AU Executive Council ends on high note

Sunday, February 1, 2009

Addis Ababa - The 14th Ordinary Session of the African Union (AU) Executive Council, ended on Friday with the adoption of the documents for submission to the AU Summit of Heads of State and Government.

The African Foreign ministers that comprise the Executive Council, earlier this week discussed the various matters concerning the continent, expressing concern at the resurgence of military coup d'etats and the negative impact of the world financial crisis.

According to the AU information desk, participants generally agreed that conflicts continue diverting Africa from the path of development, delaying the strengthening of its infrastructures.

"Africa's infrastructures, mainly those of the sectors of transports, energy and investments, the Union's Government and the crises in the Democratic Republic of Congo, Darfur (Sudan) and Zimbabwe, topped the debates of the foreign ministers."

The financial crisis and its impact on the African economies that greatly rely on imports of capitals was also analysed by the Executive Committee, said AU.

One other main topics reviewed by the Executive Committee, was the formation of the African Union's Government, an issue that will be tackled by the Heads of State summit.

The Executive Council also examined the African Union's Commission Strategic Plan for the 2009/12 period, based on four principles, namely peace and security in the continent, reinforcement of institutional capacities, share of common values and strengthening of regional

In AU chairperson Jean Ping's report, which he presented to the Executive Council, he commended the fast-expanding strategic partnership between Africa and the rest of the world, exhorting to the harmonisation of that institutional framework in order to ensure "synergy and a coordinated approach".

The 100-page report, which is the second such report to be delivered by Mr Ping, reviews various projects deemed "bold, but realistic" that should enable Africans to take ownership of the African Union in their lives.

In his report, Mr Ping underscored that the partnership modalities will allow Africa and Africans to get "benefits and concrete outcomes, while further giving higher profile and prestige to the AU in a globalising world".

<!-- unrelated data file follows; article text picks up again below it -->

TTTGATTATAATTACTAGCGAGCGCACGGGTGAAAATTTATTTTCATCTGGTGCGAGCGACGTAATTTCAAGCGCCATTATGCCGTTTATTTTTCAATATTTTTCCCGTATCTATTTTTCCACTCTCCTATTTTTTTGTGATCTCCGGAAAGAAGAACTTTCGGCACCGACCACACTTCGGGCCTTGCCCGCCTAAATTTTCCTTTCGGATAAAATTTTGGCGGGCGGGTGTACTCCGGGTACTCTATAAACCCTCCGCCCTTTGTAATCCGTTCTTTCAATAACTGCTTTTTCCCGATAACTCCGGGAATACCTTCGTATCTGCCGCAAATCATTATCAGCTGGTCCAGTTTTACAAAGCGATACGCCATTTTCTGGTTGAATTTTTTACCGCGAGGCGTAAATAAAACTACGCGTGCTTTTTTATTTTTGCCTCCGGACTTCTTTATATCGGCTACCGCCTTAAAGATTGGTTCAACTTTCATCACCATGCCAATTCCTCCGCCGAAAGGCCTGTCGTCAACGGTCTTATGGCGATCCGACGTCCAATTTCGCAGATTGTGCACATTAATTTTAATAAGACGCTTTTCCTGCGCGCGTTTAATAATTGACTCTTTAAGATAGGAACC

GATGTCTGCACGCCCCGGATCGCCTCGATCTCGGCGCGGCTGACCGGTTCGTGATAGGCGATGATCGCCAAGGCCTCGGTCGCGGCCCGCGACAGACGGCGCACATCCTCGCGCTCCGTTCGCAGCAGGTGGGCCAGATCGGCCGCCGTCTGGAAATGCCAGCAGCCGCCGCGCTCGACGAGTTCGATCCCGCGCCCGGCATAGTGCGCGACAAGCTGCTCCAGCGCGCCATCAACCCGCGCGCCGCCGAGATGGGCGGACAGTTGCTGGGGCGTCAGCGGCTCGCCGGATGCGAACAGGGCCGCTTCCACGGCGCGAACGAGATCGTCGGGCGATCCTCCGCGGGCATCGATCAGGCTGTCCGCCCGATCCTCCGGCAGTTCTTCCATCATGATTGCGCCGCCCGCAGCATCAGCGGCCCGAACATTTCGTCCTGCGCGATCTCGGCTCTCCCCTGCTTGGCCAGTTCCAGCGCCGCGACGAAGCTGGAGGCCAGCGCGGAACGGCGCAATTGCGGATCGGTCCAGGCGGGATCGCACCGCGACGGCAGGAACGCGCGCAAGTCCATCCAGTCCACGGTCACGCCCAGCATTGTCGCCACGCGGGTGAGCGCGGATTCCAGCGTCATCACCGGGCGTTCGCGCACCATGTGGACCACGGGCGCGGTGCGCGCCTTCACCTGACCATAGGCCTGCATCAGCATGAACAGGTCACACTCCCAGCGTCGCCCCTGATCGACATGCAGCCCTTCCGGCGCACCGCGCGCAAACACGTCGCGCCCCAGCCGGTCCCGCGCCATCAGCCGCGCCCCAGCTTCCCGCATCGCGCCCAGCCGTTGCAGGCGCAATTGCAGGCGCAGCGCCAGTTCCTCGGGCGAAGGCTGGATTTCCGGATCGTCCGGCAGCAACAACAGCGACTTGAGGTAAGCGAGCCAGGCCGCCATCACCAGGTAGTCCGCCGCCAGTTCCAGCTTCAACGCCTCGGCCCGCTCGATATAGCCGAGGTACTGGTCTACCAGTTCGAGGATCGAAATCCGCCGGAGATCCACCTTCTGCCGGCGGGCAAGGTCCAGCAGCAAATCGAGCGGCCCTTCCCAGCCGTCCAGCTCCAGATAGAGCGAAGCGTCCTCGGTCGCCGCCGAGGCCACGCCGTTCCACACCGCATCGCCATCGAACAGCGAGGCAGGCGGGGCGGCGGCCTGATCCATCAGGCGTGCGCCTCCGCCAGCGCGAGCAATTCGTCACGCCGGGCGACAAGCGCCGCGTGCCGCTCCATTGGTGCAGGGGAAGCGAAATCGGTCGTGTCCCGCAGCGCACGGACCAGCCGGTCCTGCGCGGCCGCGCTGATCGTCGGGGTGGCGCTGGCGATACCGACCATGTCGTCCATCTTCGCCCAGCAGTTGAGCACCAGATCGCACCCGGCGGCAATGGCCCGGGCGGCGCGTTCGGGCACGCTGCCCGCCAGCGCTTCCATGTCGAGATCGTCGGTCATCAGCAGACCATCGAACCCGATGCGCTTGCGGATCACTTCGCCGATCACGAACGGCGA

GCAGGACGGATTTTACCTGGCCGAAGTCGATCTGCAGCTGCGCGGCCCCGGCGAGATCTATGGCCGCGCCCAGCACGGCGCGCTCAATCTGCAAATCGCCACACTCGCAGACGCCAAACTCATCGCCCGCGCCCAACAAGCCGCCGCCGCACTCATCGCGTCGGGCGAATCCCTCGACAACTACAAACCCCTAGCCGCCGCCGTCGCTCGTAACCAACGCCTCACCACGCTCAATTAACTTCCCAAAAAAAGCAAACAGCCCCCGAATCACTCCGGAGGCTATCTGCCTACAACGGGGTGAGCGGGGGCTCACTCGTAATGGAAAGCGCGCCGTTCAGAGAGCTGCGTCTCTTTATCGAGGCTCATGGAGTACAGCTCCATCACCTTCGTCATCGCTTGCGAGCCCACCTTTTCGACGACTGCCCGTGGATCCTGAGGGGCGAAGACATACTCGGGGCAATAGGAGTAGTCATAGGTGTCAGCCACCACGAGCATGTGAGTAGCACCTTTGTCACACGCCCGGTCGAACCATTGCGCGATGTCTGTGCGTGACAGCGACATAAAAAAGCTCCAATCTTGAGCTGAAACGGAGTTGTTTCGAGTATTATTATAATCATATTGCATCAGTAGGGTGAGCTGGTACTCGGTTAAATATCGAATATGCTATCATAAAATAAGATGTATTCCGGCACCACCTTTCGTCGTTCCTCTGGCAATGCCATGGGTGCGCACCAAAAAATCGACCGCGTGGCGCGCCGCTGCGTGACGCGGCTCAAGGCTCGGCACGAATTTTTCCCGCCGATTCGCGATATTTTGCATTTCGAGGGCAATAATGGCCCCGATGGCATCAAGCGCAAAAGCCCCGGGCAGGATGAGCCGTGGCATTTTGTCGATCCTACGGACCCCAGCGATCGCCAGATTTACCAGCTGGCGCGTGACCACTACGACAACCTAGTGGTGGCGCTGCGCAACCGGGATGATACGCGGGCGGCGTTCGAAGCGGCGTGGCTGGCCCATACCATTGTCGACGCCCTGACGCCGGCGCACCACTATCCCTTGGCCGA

He said it was high time that Africa took maximum advantage of these partnerships in order to speed up the continent's growth and development.

The report further urges the AU Commission to harmonise the strategies of the various partnerships established by the AU with some countries including India, Turkey, China, South America and Japan

The geographical map of Africa is still dragging along many latent crises , the interim report disclosed.

On situation of peace and security on the continent, the report noted one of the heavy trends as being the resurgence of military coups that "Africa thought was a thing of the past", citing the "anti-constitutional changes in Mauritania in August 2008 and in Guinea in December 2008, and to a lesser extent, the failed coup of last November against the Guinea-Bissau president.

"The development is worrisome", Mr Ping said in his report, noting further that these events are the epitome of real political regression urging for a steady response of the Union's relevant bodies.

The report reviews in turn the concerning crisis in the Democratic Republic of Congo (DRC), the deterioration of the situation in Somalia that has been confronted to an indiscriminate violence for two decades, as well as the cases of Djibouti, Northern Uganda, Zimbabwe, the unsettled Darfur crisis and the Eritrea case with "the persistent stalemate" in the Ethiopian peace process.

Mr Ping, however, hailed the encouraging progress achieved in the relations between Chad and Sudan, while the post-conflict situation in Burundi, Comoros, Liberia, Central African Republic, Cote-d'Ivoire and Southern Sudan are subject to geopolitical hazards.

A conflict prevention mechanism is set in motion with an "AU border programme" to monitor the progress in the field with the establishment of a Group of Seniors and a Continental Early Warning System (CEWS) all set to seek consensus in moulding a peace and security environment in Africa.

According to the AU information desk, the participants generally agreed that conflicts continue diverting Africa from the path of development, delaying the strengthening of its infrastructures.

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